Smith’s success rate in Fulbright Fellowships continues, with this year’s group of 17 fellows representing 53 percent of Smith applicants. That’s a 1 in 2 success rate, more than double the national average. In all, Smith graduates received 63 fellowship honors. One alumna, Aria Cabot ’06 (pictured), recently finished her Fulbright Fellowship in Cagliari, the capital of the island of Sardinia in Italy. Cabot was an English teaching assistant in two different high schools, planning activities and debates on American history and culture for close to 200 students. When she wasn’t in the classroom, she was working on her own research on American and British travel writers. A full summary, together with the names and destinations of Smith’s fellows, appears at

Incoming students have received their first reading assignment: Native Guard, Natasha Trethewey’s Pulitzer Prize–winning volume of poetry that explores the complex memory of the history of the American South. Trethewey’s book, published in 2006, seeks to create a lyrical memorial to the often overlooked Native Guard, one of the first black regiments assembled in the Civil War. Interwoven in the volume, her third collection, are poems honoring Trethewey’s late mother and recalling her parents’ interracial marriage, which was illegal when Trethewey was born in 1966 in Mississippi. As part of their orientation to Smith, first-year students will gather with their new housemates on campus September 2, in groups led by faculty members and administrators, to discuss the summer reading assignment. That evening, Trethewey will read from her volume. For details, visit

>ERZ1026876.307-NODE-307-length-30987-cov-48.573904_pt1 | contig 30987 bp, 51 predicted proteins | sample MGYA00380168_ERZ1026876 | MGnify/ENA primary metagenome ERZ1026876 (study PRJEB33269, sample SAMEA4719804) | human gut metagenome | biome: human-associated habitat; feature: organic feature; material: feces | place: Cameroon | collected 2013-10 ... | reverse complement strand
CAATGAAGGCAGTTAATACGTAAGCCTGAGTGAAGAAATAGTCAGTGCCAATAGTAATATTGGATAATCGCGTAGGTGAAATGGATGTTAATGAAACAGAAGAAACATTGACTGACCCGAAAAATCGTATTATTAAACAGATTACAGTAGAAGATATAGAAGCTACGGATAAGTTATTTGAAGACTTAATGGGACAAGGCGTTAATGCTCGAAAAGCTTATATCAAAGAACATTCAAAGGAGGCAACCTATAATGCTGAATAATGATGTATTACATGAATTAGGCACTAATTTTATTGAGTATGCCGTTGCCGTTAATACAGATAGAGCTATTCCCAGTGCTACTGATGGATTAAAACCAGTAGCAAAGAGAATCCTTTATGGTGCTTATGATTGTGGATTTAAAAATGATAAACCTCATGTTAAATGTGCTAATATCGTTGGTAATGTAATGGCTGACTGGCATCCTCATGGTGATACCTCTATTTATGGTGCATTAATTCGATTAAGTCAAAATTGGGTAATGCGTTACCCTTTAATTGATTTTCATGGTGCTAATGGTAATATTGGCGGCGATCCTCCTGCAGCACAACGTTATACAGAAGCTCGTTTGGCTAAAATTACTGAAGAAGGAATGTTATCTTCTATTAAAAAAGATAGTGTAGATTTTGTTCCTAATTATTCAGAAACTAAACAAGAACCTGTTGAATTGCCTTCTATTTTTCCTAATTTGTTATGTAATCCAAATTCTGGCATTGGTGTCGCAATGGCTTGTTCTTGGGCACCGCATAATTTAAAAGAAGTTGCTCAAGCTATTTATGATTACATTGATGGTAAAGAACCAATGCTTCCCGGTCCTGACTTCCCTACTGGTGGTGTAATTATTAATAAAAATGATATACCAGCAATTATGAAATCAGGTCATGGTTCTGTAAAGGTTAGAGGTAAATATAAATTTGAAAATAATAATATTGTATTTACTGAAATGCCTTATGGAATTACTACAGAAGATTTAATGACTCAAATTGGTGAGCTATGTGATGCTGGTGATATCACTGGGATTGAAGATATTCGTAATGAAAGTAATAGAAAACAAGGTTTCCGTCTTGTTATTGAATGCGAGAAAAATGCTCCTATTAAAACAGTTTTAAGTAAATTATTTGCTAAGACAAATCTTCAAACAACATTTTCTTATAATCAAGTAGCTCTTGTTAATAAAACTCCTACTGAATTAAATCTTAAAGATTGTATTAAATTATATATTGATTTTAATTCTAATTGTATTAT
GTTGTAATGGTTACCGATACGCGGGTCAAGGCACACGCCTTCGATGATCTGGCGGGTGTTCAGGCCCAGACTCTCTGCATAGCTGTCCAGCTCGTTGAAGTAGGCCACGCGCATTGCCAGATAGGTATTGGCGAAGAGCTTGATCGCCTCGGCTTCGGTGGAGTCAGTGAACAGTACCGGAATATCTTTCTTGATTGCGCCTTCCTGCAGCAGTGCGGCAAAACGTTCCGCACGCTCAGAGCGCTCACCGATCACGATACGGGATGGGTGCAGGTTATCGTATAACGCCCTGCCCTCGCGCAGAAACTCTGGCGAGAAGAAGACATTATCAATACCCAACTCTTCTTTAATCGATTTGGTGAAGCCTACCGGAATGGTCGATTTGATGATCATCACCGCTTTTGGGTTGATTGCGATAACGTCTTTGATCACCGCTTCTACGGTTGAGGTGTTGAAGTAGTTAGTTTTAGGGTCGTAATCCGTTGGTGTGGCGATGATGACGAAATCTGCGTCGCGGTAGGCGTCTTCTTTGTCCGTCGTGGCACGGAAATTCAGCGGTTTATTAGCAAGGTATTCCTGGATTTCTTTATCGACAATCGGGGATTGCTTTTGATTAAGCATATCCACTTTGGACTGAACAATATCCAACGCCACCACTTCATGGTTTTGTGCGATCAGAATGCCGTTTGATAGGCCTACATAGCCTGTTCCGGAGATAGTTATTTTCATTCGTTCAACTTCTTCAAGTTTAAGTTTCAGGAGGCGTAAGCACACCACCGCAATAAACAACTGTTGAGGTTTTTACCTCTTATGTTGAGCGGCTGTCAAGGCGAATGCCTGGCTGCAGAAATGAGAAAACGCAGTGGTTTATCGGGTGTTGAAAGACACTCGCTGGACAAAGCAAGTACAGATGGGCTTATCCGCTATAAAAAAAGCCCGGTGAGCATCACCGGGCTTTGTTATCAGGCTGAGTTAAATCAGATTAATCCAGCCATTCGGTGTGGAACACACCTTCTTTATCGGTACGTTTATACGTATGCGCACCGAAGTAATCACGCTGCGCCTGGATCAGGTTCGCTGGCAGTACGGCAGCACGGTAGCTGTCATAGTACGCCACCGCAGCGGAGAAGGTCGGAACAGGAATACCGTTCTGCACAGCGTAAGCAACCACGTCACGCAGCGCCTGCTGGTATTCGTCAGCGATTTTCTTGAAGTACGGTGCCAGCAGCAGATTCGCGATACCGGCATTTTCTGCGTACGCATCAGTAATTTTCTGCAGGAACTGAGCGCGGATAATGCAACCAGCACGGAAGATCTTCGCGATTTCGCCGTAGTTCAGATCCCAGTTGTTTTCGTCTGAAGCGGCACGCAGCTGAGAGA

Lauded landscape architect Cornelia Hahn Oberlander ’44 can add two more accolades to her long list of honors. During one week in May, Oberlander received two honorary degrees. The first was a doctor of laws from Dalhousie University in Halifax, Nova Scotia; the second was a doctor of science from McGill University in Montreal. Both degrees were given in recognition of Oberlander’s pioneering and inspirational work in the field of landscape architecture. A new book about Oberlander’s life and work, titled Love Every Leaf, by Kathy Stinson, was recently published by Tundra Press. To read an interview with Oberlander that appeared in the Fall 2004 issue of the Smith Alumnae Quarterly, click here.

Cecilia Villarruel ’04 was sworn in as a Peace Corps volunteer in January 2007. Since then, she’s been teaching students in grades 9 and 10 in the village of Oshekasheka in Northern Namibia, Africa. The students, she says, are enthusiastic, but classrooms are crumbling: ceiling frames have fallen, windows are broken, holes in the walls force teachers to talk over each other, and electricity is sporadic at best. To improve conditions, Villarruel has spearheaded a project to renovate four classrooms, fixing ceilings and windows and improving equipment. The repairs, she says, will benefit current and future learners for years to come. Click here for more information.